MARKET POPULISM

About of MARKET POPULISM









The Austin Chronicle Books: Readings

  • : : : READINGS Readings BY March 16, 2001: by Penny Van Horn One Market Under God Extreme Capitalism, Market Populism, and the End of Economic Democracy by Thomas Frank Doubleday, 414 pp., $26 No Logo Taking Aim at the Brand Bullies by Naomi Klein Picador USA, 512 pp., $28; $17 (paper) One of the myths of the tech economy is that a new breed of Hawaiian-shirted technology CEOs were going to transcend the smokestack conventions of the pinstriped, old-economy elite.



    TAP: Vol 11, Iss. 26. Divine Commerce. Michael King.
  • . For other pages: Divine Commerce By | One Market Under God: Extreme Capitalism, Market Populism and the End of Economic Democracy , Thomas Frank.
  • . In One Market Under God , Frank (founding editor of The Baffler ) is after even bigger fish: the ways in which "market populism"--the unexamined presumption that the market and democracy are one and the same--has become the dominating ideology of our time, perhaps the closest thing we have to a civic religion.
  • . This is the central premise of what I will call "market populism": That in addition to being mediums of exchange, markets were mediums of consent.
  • . It is above all the history of market populism: its origins, its coalescence in the thought of certain business writers, its concentration in the worldview of certain industries (Internet theorists, for example, seem to be particularly fervent market populists), its rise to orthodoxy under Newt Gingrich and then with the seemingly less partisan dawning of the "New Economy, " and its consequences for American culture and American democracy.



    <nettime> review of thomas frank's one market under god (by naomi klein)
  • . Frank calls this conflation of capitalism with the public will "market populism", and sets out to answer a deceptively simple question: how did the market become us? His thesis is that the stock market became the voice of the people through a process of mock-revolution.
  • . Frank calls it the "People's Market", after that other great icon of faux populism, the People's Princess.
  • . As Frank documents, the task of market populism was not to make everybody rich, but to convince a majority of people that they were about to become very rich.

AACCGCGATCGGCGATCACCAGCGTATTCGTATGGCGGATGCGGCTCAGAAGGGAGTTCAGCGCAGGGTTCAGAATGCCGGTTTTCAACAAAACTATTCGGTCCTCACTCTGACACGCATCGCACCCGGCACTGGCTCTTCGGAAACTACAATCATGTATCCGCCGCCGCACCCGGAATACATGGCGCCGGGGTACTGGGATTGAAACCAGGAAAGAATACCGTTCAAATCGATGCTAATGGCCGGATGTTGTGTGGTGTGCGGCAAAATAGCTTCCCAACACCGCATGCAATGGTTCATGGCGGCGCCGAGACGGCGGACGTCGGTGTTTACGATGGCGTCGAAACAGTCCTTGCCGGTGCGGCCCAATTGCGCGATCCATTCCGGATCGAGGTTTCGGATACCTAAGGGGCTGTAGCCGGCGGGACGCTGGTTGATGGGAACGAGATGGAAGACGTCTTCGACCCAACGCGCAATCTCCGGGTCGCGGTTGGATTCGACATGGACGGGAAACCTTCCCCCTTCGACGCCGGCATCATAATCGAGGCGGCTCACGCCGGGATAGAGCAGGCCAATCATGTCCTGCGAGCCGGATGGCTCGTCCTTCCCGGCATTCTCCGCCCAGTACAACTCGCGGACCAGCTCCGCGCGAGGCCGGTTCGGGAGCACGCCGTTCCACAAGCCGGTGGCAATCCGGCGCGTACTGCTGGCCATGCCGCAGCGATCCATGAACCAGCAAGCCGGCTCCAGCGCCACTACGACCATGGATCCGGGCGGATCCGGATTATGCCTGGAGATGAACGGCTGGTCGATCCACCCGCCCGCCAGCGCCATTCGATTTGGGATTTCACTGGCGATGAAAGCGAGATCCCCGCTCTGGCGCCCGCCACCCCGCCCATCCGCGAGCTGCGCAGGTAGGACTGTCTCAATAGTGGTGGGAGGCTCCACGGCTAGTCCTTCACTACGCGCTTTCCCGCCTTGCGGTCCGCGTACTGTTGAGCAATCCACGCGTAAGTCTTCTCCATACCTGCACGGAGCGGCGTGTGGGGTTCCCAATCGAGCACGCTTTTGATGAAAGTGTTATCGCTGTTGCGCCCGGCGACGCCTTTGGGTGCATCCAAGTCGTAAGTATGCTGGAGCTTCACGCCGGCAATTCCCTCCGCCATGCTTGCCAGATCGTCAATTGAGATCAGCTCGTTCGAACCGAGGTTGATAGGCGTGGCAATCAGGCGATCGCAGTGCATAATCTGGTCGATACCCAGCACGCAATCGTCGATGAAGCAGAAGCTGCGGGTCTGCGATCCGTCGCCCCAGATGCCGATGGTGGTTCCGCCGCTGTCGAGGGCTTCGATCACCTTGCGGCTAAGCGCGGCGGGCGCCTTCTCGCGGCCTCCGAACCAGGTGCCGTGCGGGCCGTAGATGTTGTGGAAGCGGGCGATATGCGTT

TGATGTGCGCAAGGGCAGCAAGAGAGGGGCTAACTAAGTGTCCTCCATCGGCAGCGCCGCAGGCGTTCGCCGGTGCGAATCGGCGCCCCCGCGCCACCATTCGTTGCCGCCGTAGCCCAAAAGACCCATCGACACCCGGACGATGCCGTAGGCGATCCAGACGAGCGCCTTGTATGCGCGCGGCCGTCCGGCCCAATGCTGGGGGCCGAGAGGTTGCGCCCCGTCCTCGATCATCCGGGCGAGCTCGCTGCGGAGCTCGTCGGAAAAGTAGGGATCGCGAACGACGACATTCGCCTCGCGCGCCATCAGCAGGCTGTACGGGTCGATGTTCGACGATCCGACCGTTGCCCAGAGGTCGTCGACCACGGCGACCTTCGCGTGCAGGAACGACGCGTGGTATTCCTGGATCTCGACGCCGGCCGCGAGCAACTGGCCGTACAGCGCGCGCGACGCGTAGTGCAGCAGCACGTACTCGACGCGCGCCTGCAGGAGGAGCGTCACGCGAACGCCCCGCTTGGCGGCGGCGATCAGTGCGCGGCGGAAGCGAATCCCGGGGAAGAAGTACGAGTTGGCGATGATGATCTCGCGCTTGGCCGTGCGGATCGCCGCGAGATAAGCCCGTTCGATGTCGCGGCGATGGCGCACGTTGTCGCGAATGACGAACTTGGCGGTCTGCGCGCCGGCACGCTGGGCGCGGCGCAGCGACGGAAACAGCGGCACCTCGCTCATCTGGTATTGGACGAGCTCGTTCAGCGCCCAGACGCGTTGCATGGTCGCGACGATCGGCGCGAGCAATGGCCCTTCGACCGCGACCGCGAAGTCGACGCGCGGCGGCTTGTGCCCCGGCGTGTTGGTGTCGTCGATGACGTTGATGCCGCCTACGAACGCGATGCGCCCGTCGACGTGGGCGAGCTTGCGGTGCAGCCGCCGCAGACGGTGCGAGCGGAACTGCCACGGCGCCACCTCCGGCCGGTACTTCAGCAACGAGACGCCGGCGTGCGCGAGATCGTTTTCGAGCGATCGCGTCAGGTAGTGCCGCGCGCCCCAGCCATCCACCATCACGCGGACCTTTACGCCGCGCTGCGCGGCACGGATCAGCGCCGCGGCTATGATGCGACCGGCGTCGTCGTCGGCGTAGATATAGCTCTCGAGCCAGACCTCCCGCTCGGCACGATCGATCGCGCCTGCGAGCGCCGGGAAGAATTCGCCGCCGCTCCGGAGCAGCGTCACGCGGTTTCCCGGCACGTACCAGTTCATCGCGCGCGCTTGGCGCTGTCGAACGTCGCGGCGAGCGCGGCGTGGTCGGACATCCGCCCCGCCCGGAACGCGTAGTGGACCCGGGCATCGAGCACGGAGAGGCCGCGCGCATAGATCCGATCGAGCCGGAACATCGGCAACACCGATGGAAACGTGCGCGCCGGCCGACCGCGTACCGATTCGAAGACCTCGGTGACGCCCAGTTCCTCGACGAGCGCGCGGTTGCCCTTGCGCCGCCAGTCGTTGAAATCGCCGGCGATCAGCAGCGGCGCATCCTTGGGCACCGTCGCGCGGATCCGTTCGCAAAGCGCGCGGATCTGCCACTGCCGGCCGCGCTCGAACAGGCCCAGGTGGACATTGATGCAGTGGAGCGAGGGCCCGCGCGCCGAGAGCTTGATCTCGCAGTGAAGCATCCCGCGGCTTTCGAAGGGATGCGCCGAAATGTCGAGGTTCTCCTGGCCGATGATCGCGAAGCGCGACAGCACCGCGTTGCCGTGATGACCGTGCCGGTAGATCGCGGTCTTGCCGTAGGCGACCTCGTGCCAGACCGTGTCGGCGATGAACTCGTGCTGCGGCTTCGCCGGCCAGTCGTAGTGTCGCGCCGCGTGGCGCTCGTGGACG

• . Because market populism has us voting with our dollars many times a day, when (and if) we get around to voting with our ballot papers, it has tended, at least in the US, to be for candidates promising to give our money back to us.
  • . This is not new information, but Frank's analysis of market populism helps explain how a huge PR campaign touting our fantastic empowerment and imminent riches made these disparities socially acceptable.



    New Statesman - Voting with your wallet. After a huge propaganda campaign, the stock market is now seen as noble and democratic in its promise of riches for everyone.
  • . Frank calls this conflation of capitalism with the public will "market populism", and sets out to answer a deceptively simple question: how did the market become us?His thesis is that the stock market became the voice of the people through a process of mock-revolution.
  • . Frank calls it the "People's Market", after that other great icon of faux populism, the People's Princess.In Frank's telling, the pseudo revolution has been waged on many fronts.
  • . As Frank documents, the task of market populism was not to make everybody rich, but to convince a majority of people that they were about to become very rich.The more often these stories were told, however unrepresentative they were, the more people decided to try their luck on the stock market (last year, 49 per cent of US citizens owned stock).
  • . Because market populism has us voting with our dollars many times a day, when (and if) we get around to voting with our ballot papers, it has tended, at least in the US, to be for candidates promising to give our money back to us.

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    New Statesman - The New Statesman Essay - Markets 'R' Us
  • . This is how the New York Stock Exchange, long a nest of privilege, could be understood in the 1990s as a house of the people; how any niche marketing could be passed off as a revolutionary expression - an empowerment, even - of the demographic at which it was aimed.Market populism was just the thing for a social order requiring constant doses of legitimacy.
  • . According to market populism, elites were no longer those who spent their weekends at Club Med or watched sporting events from a skybox or fired half their workforce and shipped the factory south.
  • . New economy companies were doing without entire layers of experts and bureaucrats; they were turning their backs on standard methods of teaching and learning; they were tearing up the carefully designed flow charts and job descriptions of old.Historically, populism was a rebellion against the corporate order, a political tongue reserved by definition for the non-rich and the non-powerful.